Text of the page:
After a coffee and napoleon at a congenial little coffee and pastry enterprise at the Rio (Rio Java I think it is: located by the Masquerade Tower elevators) and a brief siesta I found myself still tired. Although I fancied a Strip Trip I could not mount the energies.
I walked next door to the Gold Coast for a cheap cocktail and simply to see what went on there. Not a horrible property but no eats worth mentioning were spotted.
Back to the Rio where I perused the Buzio's Seafood menu. I was tempted but the "bad karma" from the earlier experience with Village Seafood Buffet kept making me think there must be something else.
While part of a Sausalito CA chain I was tempted by Gaylord (Rio's Indian Rest.) but was somewhat put off in that it is colocated next to the doors leading to the "Pet Relief Area" : an unfortunate juxtaposition for all sorts of reasons.
Back to Buzio's. Back to Gaylord. And repeat again.
I opted for Gaylord.
Not a terrible decision as in the back room the atmosphere is quiet and far-removed from the hurly-burly of the Rio floor. And (so few places in LV do!) they made a halfway decent gin & tonic!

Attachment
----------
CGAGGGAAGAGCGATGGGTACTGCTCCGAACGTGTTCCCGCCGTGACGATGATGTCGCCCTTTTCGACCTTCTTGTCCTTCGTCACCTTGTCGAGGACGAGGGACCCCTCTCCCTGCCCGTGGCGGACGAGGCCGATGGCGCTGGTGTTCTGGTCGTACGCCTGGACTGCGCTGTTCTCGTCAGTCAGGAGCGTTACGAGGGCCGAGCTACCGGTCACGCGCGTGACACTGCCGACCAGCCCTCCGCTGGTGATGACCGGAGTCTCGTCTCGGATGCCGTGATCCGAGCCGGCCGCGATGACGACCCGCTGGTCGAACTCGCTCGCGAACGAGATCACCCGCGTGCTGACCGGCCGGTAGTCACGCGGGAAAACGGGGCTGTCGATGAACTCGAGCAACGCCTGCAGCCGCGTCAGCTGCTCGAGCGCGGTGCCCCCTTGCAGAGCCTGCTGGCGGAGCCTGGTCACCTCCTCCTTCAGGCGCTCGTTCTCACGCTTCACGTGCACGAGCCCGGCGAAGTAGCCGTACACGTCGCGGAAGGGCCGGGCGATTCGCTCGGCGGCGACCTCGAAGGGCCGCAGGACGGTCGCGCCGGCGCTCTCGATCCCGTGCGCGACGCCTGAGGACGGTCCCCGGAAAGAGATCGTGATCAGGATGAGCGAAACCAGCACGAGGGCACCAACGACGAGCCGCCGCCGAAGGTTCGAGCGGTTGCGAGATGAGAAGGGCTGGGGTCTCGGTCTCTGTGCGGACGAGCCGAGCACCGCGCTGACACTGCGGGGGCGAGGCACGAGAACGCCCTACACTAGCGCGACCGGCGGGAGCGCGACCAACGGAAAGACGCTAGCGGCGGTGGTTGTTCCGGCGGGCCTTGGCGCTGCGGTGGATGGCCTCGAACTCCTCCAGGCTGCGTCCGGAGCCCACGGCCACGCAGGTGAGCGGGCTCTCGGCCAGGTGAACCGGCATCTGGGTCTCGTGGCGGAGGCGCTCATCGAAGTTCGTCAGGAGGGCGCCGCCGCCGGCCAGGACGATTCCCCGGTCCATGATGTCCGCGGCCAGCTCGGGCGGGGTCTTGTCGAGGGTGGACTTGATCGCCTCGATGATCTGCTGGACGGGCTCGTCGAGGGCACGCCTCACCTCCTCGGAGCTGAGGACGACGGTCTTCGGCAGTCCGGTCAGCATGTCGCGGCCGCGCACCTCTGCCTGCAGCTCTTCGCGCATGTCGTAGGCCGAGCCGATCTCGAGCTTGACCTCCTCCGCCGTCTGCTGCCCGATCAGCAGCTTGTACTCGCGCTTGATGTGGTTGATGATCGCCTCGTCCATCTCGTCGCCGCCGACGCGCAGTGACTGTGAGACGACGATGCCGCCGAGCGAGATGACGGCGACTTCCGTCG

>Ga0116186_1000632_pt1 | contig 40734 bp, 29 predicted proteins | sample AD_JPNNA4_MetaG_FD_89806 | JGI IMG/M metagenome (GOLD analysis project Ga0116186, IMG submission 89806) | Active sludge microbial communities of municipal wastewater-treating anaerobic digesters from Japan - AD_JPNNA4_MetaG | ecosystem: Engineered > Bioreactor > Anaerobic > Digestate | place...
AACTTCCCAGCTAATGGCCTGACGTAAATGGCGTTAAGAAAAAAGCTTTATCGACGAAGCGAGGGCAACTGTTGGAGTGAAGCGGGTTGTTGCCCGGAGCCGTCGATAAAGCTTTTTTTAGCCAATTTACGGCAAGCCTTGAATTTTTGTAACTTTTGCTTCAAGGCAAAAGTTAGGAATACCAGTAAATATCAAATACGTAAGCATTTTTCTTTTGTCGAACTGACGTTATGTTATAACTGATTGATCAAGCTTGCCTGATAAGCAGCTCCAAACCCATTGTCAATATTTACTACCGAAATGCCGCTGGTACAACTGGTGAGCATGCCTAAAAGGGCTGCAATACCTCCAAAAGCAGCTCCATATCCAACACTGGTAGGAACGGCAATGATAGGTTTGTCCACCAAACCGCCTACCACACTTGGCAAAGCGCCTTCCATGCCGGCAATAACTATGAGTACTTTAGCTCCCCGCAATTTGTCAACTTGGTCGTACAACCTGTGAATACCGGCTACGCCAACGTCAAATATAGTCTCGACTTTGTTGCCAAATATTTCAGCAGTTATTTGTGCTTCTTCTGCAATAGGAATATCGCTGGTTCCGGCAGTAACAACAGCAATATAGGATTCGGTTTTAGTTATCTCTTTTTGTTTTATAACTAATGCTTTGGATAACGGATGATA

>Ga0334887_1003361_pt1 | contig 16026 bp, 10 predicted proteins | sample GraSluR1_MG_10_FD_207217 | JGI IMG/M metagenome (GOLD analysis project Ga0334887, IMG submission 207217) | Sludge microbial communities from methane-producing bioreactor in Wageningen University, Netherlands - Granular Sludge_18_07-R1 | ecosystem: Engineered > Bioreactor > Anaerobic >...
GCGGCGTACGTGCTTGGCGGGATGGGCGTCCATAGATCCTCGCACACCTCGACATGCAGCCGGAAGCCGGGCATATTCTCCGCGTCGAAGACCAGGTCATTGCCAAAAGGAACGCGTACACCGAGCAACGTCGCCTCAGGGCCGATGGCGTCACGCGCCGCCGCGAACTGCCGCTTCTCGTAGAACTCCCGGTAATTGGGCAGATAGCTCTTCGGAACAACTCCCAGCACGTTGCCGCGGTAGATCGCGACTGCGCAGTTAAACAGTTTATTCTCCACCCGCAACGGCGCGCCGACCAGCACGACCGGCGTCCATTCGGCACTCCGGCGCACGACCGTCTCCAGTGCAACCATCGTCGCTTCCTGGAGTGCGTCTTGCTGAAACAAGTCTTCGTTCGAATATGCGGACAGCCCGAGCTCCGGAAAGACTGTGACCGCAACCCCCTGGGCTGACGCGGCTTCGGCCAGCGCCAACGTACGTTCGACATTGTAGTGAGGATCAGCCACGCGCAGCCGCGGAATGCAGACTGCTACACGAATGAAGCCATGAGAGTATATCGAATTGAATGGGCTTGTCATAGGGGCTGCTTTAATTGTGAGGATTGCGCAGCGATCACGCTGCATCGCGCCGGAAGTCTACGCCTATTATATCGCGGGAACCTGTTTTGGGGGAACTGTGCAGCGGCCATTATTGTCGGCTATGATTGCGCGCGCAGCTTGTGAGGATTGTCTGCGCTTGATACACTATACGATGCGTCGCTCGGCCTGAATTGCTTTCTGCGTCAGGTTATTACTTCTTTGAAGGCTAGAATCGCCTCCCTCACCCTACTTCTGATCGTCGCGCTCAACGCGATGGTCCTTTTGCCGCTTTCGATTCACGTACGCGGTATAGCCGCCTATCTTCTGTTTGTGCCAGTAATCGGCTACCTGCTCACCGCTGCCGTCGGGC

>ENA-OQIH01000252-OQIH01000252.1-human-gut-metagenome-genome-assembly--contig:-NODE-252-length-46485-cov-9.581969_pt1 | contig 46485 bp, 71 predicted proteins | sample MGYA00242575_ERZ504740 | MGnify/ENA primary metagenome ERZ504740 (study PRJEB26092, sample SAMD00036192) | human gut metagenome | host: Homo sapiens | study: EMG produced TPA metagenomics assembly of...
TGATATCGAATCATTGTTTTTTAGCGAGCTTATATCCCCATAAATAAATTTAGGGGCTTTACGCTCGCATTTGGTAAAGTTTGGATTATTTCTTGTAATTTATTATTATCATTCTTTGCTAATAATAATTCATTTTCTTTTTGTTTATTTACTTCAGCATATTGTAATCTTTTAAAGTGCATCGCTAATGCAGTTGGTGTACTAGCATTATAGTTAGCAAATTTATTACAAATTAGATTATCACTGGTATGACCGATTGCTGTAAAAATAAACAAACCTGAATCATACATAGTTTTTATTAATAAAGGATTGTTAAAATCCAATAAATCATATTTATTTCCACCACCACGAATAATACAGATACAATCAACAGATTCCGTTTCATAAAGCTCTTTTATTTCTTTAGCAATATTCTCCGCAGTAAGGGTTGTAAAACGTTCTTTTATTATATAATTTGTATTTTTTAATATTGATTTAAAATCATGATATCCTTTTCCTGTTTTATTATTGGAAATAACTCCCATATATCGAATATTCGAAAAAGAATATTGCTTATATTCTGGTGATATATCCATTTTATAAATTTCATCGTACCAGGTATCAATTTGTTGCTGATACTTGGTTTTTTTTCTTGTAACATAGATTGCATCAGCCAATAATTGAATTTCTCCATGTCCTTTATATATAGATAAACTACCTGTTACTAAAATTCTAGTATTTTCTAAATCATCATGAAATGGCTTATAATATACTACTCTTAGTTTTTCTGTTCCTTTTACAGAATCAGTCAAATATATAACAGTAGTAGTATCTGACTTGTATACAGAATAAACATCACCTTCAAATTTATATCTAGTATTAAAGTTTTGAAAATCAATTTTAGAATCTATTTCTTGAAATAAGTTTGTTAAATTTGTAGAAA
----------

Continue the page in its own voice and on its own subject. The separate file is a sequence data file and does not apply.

I had though I had landed on my feet really as the prices didn't seem to bad but here's a warning. They have combination dinners which feature sundries (dal raita nan and something else I forget) included for about $33. Most of the entrees are in the upper $20 range a la carte.
I spotted the guys next to me having tandoori prawns and it looked damned good so ordered that asking if I can "combination-ize" it. That seemed to be OK, but when the check came I paid a la carte prices for dal, raita, nan and whatever-else-it-was.
This really ratcheted up the check such that my bill (for one) came in at $86. With tip change out of a C note = . . . 0.
So that was the bad news: But the good news was that there was an authentic qualiity to the food and service (although the latter was nothing special).
Whether it's Delta airlines' peanuts or McDonalds fries I am well and truly ticked off with the current food police "looking out for me." Message to food police. "Eat **** and die. The day I need retards like you looking out for ME I will kill myself!!!!"
But where I am going is that the otherwise lovely tandoori prawns needed just a tad of salt to bring out there glorious flavor. There was none. (Don't get me started about Delta peanuts! trust me!!)
Now the dal was lovely. I was sorry they'd opted for sweet onions instead of regular yellow onions with the tandoori prawns. The sweetness was not what the prawns needed they needed an accent of abrasive and pungent onioney-ness.
As with the Chinese place a large group of Indians showed up and were ushered into a "secret" back room where "the good stuff" was instantly starting to be served to them :-)